Last post pt. 2 on Lofexidine

Apparently, the 5 posts on the blog were not supposed to include the abstract. But I’m glad the people at the Charles Center were able to clarify, and luckily, there is a bit more to say about the future of the Lofexidine project.

Most of the summer was used to figure out what did not work. Essentially, that entailed changing the experimental setup of the rig, by decreasing the length of the tubes to increase flow rates of ASCF and oxygen, changing the protocol for making the micropipette electrodes that are so important to the success of the project. Often we would make electrodes with tips that were too wide, and this would let the 3M NaCl solution inside leak onto the tissue in the rig. Since CNS neurons are some of the most physiologically sensitive cells of mammalian organisms, this would kill many cells at a time, and data collection would not be possible for that day. But they have been fixed this summer, and we will no longer run into that problem anymore. Electrodes are made with a machine that melts the glass pipettes at a very specific temperature at a very specific rate to create the ultrathin electrodes we need. By messing around with the settings on the machine, I’ve finally found a program that makes the tips thin enough to not allow for leakage, but detects actions potentials even better than the previous ones.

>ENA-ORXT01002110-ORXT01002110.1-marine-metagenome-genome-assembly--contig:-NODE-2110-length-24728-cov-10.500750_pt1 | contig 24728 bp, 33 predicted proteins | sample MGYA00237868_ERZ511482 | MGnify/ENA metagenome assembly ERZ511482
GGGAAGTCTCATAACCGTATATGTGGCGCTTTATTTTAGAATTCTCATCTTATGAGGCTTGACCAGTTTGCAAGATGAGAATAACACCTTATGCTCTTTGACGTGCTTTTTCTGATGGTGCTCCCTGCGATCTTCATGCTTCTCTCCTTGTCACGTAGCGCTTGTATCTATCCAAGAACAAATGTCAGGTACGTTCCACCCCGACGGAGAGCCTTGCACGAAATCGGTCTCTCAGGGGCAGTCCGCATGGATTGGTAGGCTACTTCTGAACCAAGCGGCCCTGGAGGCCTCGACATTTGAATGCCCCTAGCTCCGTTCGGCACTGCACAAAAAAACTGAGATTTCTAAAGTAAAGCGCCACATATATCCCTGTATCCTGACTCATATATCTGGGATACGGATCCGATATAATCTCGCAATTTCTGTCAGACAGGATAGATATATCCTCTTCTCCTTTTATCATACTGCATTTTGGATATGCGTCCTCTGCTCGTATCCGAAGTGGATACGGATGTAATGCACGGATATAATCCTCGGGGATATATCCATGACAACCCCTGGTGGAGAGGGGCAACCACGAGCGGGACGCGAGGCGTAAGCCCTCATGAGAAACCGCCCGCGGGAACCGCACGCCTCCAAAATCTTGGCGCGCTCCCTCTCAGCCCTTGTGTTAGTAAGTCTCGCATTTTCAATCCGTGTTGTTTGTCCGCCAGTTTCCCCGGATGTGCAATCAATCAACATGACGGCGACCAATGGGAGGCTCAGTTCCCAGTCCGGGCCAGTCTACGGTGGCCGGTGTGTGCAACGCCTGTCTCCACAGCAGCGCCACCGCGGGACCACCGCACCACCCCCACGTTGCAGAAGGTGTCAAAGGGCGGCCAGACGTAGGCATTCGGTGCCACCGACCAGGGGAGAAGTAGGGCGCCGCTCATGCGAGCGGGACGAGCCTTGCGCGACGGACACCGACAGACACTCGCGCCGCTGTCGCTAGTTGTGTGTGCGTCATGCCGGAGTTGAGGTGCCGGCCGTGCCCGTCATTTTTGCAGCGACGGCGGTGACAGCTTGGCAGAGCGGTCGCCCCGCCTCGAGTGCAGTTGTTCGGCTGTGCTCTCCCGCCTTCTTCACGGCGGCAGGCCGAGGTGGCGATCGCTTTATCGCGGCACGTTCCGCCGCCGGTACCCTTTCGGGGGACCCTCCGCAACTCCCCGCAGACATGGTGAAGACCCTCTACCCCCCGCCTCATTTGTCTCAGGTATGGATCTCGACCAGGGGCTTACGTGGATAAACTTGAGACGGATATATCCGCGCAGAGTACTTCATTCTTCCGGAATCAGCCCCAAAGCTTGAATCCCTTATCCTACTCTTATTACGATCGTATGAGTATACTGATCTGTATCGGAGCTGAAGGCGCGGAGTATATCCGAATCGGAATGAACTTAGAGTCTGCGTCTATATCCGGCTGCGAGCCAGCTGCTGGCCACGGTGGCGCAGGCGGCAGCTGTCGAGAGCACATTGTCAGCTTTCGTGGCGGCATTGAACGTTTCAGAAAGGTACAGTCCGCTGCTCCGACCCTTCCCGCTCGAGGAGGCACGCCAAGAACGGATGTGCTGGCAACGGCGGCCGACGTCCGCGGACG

Besides those improvements to the lab, I will have more people to help me on the project during the school year, so the rig is never unattended throughout the experiment. Lab starts again on Tuesday and hopefully we begin seeing warm-sensitive cells next week. With 10 more warm-sensitive cells, there would be enough conclusive evidence to say that warm-sensitive cells increase their firing rates with exposure to Lofexidine. Hopefully, the project will be completed by late September and a paper will be written by the end of the semester.